Spreading Clean Beauty

Micropeeling: New product ideas to lead the “dermolution” trend

In a few years, micropeeling has become more than a buzzword: it’s now one of the most sought-after treatments for effective anti-aging action. However, BPC companies must be mindful about the new “dermolution” trend. Find out exactly what dermolution is and how brands can respond by developing effective micropeeling treatments. 

The dermolution trend and its role in micropeeling

The term “dermolution” includes a series of consumer behaviour trends that seek a revolution in beauty and personal care products, focusing on achieving a healthy and strong skin by improving their microbiome and developing a strong skin barrier.

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Consumers following the dermolution trend are informed about specific skin health issues and want brands to provide scientific validation for their products’ performance. They’re also interested in therapeutic and medically-oriented products. 

At the same time, there’s a rise of the so-called skintellectuals and skinfluencers on social media, who are boosting results for brands that provide dermatological, science-based results. Following this trend, clinical brands in 2020 took 33% of skincare market share, having experienced a growth of +3% in the last year. 

This trend has been accelerated in the pandemic context, as more and more citizens are interested in pursuing healthy habits, incorporating daily routines that improve their overall wellbeing and becoming health-conscious consumers.

In such a context, micropeeling has become a sought-after treatment:

from 2018, it’s been one of the fastest-growing treatments worldwide, according to ISAPS’ international survey on aesthetic/cosmetic products and is now the second most popular treatment in the non-surgical category. 

This has led brands to develop products that adopt the word “peel” in their narratives and claims. At the same time, the need for social distancing has also boosted demand for at-home treatments and products that are incorporated into beauty routines, seeking relief for both body and mind.

In order to match this new type of consumer, who is demanding clear and transparent information about peeling and its effects, companies must develop trustworthy science narratives.

All in all, beauty and personal care consumers are eager to discover effective treatments that also provide a wellness narrative, in a context where skincare has experienced a “healthification” trend. This background provides the peeling category with an unprecedented surge, which is now ahead of hyaluronic acid, prevalent only a few years ago.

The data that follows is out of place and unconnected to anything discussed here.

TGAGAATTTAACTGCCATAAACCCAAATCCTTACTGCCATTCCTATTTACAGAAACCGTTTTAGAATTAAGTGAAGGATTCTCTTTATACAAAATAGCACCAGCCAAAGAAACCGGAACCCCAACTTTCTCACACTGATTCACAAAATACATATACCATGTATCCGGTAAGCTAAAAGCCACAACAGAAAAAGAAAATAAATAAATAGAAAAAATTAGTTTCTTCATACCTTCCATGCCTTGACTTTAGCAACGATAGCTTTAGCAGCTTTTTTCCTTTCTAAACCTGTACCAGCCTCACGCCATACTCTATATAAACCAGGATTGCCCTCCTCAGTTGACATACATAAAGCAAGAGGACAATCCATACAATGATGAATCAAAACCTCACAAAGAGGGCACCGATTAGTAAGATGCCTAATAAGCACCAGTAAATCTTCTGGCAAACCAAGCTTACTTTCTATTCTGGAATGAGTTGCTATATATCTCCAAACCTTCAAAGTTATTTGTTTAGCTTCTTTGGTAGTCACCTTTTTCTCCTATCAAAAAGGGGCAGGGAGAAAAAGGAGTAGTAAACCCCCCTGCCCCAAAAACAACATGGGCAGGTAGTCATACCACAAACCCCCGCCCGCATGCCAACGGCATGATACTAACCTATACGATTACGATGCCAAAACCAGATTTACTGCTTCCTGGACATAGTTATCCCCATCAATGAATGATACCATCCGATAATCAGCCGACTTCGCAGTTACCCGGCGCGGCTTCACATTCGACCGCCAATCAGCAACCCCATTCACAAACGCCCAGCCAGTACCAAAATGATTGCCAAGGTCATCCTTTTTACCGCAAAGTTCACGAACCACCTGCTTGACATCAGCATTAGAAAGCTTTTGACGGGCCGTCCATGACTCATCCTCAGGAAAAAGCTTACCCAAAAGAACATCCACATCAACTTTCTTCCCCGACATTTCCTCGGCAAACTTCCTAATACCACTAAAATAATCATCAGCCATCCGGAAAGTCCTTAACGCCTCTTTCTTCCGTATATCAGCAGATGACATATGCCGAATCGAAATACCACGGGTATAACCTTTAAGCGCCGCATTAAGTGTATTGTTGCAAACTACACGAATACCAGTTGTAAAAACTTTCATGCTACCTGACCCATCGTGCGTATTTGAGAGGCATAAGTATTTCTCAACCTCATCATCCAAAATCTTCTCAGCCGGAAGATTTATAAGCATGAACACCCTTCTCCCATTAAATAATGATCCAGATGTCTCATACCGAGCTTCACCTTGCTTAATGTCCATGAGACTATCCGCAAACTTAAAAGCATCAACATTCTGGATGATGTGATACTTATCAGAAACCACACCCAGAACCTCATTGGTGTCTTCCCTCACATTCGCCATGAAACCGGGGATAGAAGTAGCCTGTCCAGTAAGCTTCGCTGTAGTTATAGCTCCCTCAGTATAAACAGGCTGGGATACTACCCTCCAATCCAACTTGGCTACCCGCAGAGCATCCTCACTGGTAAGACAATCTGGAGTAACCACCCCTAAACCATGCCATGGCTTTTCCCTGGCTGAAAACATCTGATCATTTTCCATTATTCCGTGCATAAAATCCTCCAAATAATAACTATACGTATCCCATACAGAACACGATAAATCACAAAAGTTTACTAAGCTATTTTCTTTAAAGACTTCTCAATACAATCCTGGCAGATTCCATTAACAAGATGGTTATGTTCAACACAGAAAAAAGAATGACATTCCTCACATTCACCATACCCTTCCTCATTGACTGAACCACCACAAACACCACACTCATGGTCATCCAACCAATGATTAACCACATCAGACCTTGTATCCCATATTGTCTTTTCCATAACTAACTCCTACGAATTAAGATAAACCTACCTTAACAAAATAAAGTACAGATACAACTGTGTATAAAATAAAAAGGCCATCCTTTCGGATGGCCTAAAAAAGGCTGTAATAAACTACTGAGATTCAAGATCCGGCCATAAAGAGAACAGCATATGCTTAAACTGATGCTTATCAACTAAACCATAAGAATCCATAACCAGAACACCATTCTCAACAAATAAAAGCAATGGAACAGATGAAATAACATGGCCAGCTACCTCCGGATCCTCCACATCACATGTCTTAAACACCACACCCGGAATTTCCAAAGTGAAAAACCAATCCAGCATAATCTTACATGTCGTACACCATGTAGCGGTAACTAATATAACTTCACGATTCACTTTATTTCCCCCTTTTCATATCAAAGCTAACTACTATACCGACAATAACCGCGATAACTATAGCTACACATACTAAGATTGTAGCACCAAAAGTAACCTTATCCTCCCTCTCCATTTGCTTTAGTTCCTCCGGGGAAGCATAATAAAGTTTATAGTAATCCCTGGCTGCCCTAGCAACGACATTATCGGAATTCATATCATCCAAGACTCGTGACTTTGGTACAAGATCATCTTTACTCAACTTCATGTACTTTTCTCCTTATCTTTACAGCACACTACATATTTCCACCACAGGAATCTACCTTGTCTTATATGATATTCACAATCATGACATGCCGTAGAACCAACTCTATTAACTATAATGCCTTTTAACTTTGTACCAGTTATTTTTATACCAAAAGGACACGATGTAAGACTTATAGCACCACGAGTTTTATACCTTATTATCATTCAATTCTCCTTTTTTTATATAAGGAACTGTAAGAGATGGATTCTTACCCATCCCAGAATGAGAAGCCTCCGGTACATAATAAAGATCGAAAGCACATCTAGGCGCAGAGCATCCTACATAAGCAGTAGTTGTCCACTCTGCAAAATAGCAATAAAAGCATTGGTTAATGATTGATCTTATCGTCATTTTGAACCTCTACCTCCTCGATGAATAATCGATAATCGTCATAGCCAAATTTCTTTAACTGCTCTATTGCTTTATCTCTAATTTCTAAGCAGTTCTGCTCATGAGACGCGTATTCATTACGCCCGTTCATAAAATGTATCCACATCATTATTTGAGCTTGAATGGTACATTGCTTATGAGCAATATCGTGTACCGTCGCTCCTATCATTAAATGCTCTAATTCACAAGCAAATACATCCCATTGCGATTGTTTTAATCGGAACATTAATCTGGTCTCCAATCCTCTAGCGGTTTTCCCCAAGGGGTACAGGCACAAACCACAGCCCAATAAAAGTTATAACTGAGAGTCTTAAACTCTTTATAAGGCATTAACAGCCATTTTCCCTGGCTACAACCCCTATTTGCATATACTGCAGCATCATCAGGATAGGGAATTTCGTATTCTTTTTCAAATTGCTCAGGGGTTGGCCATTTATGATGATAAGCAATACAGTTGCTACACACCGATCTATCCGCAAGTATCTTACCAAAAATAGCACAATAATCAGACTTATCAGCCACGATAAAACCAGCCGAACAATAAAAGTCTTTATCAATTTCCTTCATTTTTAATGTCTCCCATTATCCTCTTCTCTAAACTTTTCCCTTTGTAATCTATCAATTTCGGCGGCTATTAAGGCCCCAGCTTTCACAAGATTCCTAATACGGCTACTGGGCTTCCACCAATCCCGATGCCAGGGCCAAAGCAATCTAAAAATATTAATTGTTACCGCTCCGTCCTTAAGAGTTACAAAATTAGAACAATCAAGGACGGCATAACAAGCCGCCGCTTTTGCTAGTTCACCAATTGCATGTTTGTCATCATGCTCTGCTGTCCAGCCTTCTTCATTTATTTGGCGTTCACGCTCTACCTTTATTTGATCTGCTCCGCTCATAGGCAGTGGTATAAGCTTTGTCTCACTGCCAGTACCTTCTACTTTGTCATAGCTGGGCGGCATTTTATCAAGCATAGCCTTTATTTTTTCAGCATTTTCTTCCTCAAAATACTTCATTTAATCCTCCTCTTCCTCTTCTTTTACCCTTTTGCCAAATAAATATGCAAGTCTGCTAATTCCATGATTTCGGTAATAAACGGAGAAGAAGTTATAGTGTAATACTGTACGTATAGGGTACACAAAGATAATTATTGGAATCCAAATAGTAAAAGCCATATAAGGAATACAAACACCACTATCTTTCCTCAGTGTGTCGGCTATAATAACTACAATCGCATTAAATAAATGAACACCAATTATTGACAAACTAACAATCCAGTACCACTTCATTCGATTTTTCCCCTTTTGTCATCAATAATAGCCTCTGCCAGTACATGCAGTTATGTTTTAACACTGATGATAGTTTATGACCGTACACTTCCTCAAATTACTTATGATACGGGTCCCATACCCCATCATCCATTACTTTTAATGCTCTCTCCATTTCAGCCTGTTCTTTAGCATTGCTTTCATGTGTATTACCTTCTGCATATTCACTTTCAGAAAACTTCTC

ApibreezeTM: The active for micropeeling that responds to dermolution demands

Apibreeze™ stands out as a natural active that companies can incorporate to their micropeeling products and narratives in order to respond to this new dermolution trend.

This active, derived from multi-flower honey, concentrates a series of characteristics that resonate with today’s increasingly informed consumers: 

  • Science-based micropeeling. Apibreeze™ has shown in-vitro efficacy for a number of skin improvements, including a gene expression profile associated with cellular cohesion, an overexpression of the Desmocollin gene associated with epidermal integrity, and an increase on hydration and hyaluronic acid synthesis. It also provides a keratolytic effect, acting on desquamation and promoting an optimal maintenance of the extracellular matrix due to a boost in collagen synthesis, thus actively fighting aging signs.
  • Progressive and kinder exfoliation. In-vitro tests also show that Apibreeze™ generates less irritation than traditional peeling remedies and causes no inflammatory response. 

Traditional peeling relies on alpha hydroxy acids (AHAs) and beta hydroxy acids (BHAs) that work to reduce wrinkles, blemishes, and dark spots, as well as providing increased luminosity and the refining of pores, by stimulating cell renewal with their chemical exfoliator action, which removes dead cells from the upper layers of the epidermis. However, these acids generate secondary irritant effects that have sometimes put off consumers from demanding micropeeling treatments.

On the contrary, Apibreeze™ boosts polyhydroxy acids, whose characteristics are similar to AHAs, but present two or more hydroxyl groups, giving them greater moisturizing properties. They also have a larger molecular size, which makes penetration slower and more gradual, resulting in high cutaneous tolerance. It has been shown that the efficacy of PHAs is similar to that of AHAs, in terms of the different cosmetic benefits mentioned earlier, and that they have a higher tolerance level in very sensitive skin with conditions such as rosacea and/or atopic dermatitis.

The active is also COSMOS approved and accredited as 100% natural as per ISO 16128 certification. 

All in all, the active provides a solid foundation for brands to develop micropeeling products that respond to what today’s informed consumers are demanding.

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